The next room also features multiple artists, with both playful and sexual undertones. Bruce Nauman’s “Fingers and Holes” is a series of sketches of hands in different poses, making clever use of positive and negative space. “Notes,” a 1968 series by Claes Oldenburg, occupies the adjacent wall, inspired by “scribbles and sketches” he made while at a Gemini workshop. His careful selection resulted in a witty and surreal series that employs wordplay between seemingly unrelated objects and texts.

John Baldessari’s 1994/2012 “A French Horn Player,” “A Square Blue Moon, and Other Subjects,” Robert Rauschenberg’s 1974 “Hoarfrost Editions,” and Michael Heizer’s 1978 “Scrap Metal Drypoints” all follow. Baldessari employs colored disks over appropriated images to create a narrative that somehow seems to defy logic.

In an adjacent space, Ed Ruscha’s 2007 series “Cityscapes” highlights the importance of context and shared reference points in language. The piece is comprised of seemingly arbitrary blank boxes on darker rectangles of ink. Yet, on closer examination, the bottom of each piece has subtly threatening and malicious messages that correspond with the blanks.

The following room features the only three female artists in the exhibit: Julie Mehretu, Susan Rothenberg and Vija Celmins. Mehretu’s 2014 series “Only By Dark” has themes ranging from population and migration statistics to ancestral roots. Rothenberg’s “Puppet” series has a slightly disturbing sequence of disembodied limbs meant to symbolize the lost, “dislocated” pain of Americans since the tragedy of 9/11. Celmins’ 1984 “Concentric Bearings” features the same few images appropriated from magazine illustrations: a falling star, a corkscrewing airplane and Marcel Duchamp’s famous kinetic sculpture “Rotary Glass Plates (Precision Optics).”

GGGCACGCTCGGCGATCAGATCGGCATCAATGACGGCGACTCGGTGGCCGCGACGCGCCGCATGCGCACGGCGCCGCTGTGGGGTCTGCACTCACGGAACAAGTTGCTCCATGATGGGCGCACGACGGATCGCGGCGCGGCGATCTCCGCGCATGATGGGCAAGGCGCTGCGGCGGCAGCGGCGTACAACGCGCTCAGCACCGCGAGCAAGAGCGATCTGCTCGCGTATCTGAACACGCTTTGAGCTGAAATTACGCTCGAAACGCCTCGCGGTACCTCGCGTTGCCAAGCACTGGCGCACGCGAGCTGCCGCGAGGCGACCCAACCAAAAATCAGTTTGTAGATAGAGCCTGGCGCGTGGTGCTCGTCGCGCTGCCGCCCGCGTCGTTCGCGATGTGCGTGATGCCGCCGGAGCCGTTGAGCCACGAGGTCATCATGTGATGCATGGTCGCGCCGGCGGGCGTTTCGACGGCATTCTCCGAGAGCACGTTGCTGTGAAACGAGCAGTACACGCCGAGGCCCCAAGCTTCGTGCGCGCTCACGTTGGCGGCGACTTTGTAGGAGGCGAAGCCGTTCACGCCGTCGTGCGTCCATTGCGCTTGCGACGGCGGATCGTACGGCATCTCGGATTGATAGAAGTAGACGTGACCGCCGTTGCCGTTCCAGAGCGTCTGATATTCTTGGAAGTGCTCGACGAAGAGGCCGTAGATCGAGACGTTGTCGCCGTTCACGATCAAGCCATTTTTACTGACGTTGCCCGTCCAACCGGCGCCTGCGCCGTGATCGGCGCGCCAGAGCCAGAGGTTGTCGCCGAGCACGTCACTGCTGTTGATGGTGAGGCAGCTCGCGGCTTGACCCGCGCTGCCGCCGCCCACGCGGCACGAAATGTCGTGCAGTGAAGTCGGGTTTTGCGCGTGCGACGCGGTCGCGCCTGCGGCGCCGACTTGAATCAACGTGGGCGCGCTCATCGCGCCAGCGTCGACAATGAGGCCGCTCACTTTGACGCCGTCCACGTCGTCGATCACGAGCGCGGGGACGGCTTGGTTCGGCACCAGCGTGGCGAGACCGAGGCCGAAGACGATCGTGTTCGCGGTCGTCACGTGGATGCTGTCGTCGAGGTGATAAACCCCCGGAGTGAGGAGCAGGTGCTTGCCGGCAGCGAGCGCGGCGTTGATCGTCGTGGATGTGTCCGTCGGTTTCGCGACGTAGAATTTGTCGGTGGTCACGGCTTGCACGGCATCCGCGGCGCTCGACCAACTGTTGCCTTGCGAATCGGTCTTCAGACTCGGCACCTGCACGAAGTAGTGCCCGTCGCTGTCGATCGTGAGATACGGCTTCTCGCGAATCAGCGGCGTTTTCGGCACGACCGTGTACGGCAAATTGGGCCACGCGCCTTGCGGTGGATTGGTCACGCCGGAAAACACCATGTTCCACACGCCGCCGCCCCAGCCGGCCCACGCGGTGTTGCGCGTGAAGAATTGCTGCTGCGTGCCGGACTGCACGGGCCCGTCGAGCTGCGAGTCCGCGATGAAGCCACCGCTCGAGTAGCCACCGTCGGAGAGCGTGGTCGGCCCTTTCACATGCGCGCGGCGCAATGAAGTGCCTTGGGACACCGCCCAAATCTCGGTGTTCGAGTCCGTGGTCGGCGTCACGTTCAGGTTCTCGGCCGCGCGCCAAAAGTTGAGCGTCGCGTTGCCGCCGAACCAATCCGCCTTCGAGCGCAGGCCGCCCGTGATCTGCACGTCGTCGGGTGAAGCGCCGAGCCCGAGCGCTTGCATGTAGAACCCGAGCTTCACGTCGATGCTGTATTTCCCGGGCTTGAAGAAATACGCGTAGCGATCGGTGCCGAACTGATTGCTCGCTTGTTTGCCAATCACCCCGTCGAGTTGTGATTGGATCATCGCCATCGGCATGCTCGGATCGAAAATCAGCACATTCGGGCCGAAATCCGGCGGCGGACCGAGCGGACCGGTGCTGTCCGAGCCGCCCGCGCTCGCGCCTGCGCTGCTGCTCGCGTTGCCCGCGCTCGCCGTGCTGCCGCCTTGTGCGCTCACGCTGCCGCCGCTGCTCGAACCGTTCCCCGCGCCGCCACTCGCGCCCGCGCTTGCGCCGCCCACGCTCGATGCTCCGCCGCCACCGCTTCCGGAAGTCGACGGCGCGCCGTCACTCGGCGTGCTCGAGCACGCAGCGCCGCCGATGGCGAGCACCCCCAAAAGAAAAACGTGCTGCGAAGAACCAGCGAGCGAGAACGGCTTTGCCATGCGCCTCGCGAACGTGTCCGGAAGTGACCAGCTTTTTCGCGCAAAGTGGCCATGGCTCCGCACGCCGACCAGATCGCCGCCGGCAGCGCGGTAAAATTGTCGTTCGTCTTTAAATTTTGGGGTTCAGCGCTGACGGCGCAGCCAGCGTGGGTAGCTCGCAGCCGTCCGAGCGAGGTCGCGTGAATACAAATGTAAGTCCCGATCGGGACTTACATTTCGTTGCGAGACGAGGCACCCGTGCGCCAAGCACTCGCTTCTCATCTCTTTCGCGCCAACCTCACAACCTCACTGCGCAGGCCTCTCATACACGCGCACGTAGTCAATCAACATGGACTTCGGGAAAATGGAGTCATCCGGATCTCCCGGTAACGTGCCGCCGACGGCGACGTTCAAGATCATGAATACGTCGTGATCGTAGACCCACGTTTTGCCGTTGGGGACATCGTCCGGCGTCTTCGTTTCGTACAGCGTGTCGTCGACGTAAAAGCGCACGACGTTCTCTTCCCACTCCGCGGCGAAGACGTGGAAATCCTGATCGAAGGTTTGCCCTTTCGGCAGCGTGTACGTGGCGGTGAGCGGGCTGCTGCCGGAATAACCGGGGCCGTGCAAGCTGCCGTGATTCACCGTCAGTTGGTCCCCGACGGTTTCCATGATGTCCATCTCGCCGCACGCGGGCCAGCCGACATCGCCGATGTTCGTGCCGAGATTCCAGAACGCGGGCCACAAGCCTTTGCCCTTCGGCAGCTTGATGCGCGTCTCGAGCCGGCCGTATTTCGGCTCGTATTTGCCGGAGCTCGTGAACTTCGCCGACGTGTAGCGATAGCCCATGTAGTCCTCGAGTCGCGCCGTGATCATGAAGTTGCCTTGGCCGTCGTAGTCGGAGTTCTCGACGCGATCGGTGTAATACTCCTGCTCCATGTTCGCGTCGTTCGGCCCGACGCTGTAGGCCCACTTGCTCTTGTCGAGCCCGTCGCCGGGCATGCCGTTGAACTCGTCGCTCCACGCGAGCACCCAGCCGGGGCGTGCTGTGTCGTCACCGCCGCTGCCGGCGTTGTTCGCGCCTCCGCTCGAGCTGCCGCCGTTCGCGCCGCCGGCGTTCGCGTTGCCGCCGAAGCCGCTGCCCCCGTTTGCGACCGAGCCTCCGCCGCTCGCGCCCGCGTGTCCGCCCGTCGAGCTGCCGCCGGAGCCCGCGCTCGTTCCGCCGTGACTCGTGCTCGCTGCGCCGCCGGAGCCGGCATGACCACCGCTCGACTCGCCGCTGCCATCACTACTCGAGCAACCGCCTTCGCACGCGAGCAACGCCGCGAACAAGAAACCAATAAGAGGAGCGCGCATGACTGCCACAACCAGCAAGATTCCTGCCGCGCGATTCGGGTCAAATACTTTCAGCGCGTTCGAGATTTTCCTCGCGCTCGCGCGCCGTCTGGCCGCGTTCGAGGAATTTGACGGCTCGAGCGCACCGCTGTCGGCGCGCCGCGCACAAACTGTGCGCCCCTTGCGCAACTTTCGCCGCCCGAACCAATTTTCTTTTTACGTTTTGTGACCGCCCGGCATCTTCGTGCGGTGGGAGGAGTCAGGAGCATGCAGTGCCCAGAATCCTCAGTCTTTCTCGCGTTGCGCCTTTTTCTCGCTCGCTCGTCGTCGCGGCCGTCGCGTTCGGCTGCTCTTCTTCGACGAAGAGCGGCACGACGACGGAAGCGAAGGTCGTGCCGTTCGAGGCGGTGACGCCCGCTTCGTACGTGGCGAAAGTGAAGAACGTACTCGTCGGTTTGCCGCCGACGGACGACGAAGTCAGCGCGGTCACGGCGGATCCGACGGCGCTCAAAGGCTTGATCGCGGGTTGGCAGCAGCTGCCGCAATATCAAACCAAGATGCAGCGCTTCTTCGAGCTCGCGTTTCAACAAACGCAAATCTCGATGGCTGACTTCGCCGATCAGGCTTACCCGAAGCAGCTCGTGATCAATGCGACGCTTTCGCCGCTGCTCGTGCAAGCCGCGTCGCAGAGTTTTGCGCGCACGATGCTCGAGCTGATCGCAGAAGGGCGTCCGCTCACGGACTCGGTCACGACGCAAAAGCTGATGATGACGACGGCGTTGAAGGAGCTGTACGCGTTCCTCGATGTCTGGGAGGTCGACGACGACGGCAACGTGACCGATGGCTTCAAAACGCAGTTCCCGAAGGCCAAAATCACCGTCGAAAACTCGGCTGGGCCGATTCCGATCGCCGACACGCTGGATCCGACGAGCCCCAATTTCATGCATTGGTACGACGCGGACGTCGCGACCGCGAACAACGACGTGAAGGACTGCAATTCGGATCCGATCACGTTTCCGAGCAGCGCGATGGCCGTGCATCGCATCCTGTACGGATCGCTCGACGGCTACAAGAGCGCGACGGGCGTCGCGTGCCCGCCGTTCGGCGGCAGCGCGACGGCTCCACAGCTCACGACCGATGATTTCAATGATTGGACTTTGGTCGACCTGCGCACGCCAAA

Roy Lichtenstein’s iconic “Bull Profile” from 1973 and Johns’ previously mentioned series are in the following room. Lichtenstein’s work progressively simplifies and abstracts a Holstein cow, echoing earlier works by Pablo Picasso. Johns’ painted numbers are a marvelous display of large numerals painted over colored canvas, giving the viewer familiar symbols to reimagine.

After viewing this exquisite exhibit, many visitors will undoubtedly want to learn more. Luckily, the exhibit has an online feature to enrich visitors’ experiences. With more than 200 pictures from the exhibits, the site is full of bonus features such as extra texts describing the technical aspects of the works and exclusive behind-the-scenes content with the artists themselves.

Ultimately, the vast breadth and depth of the exhibit, spanning various decades and artists, is an excellent showcase of the type of work done at Gemini G.E.L. over the years. Great for newcomers or the seasoned fan, the exhibit is a fitting celebration of Gemini G.E.L.’s 50th anniversary and bodes well for exciting future exhibits.

“The Serial Impulse at Gemini G.E.L.” runs until Feb. 7, 2016.

Have a reaction to this article? Write a letter to the editor.

Leave a Reply

Your email address will not be published. Required fields are marked *